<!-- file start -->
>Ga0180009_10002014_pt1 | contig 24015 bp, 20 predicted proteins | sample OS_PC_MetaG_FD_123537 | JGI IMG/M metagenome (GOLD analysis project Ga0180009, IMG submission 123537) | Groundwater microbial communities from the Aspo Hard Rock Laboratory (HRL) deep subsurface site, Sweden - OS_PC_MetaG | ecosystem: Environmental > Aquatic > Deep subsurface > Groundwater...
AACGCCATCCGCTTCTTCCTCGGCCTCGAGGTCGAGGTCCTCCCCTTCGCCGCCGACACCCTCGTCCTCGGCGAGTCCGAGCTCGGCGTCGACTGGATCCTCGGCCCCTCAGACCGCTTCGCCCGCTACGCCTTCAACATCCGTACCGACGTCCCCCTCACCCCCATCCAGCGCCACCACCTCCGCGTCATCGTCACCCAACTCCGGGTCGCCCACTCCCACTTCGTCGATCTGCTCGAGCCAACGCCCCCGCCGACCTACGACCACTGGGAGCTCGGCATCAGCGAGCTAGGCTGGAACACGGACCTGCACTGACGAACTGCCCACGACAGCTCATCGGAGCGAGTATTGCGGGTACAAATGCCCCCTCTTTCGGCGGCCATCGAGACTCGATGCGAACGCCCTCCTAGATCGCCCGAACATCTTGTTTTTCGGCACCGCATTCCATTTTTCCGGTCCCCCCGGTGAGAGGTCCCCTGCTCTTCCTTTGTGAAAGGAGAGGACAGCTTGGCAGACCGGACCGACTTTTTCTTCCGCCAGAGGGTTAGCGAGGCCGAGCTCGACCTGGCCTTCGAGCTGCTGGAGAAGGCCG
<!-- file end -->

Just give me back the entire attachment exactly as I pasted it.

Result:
>Ga0180009_10002014_pt1 | contig 24015 bp, 20 predicted proteins | sample OS_PC_MetaG_FD_123537 | JGI IMG/M metagenome (GOLD analysis project Ga0180009, IMG submission 123537) | Groundwater microbial communities from the Aspo Hard Rock Laboratory (HRL) deep subsurface site, Sweden - OS_PC_MetaG | ecosystem: Environmental > Aquatic > Deep subsurface > Groundwater...
AACGCCATCCGCTTCTTCCTCGGCCTCGAGGTCGAGGTCCTCCCCTTCGCCGCCGACACCCTCGTCCTCGGCGAGTCCGAGCTCGGCGTCGACTGGATCCTCGGCCCCTCAGACCGCTTCGCCCGCTACGCCTTCAACATCCGTACCGACGTCCCCCTCACCCCCATCCAGCGCCACCACCTCCGCGTCATCGTCACCCAACTCCGGGTCGCCCACTCCCACTTCGTCGATCTGCTCGAGCCAACGCCCCCGCCGACCTACGACCACTGGGAGCTCGGCATCAGCGAGCTAGGCTGGAACACGGACCTGCACTGACGAACTGCCCACGACAGCTCATCGGAGCGAGTATTGCGGGTACAAATGCCCCCTCTTTCGGCGGCCATCGAGACTCGATGCGAACGCCCTCCTAGATCGCCCGAACATCTTGTTTTTCGGCACCGCATTCCATTTTTCCGGTCCCCCCGGTGAGAGGTCCCCTGCTCTTCCTTTGTGAAAGGAGAGGACAGCTTGGCAGACCGGACCGACTTTTTCTTCCGCCAGAGGGTTAGCGAGGCCGAGCTCGACCTGGCCTTCGAGCTGCTGGAGAAGGCCG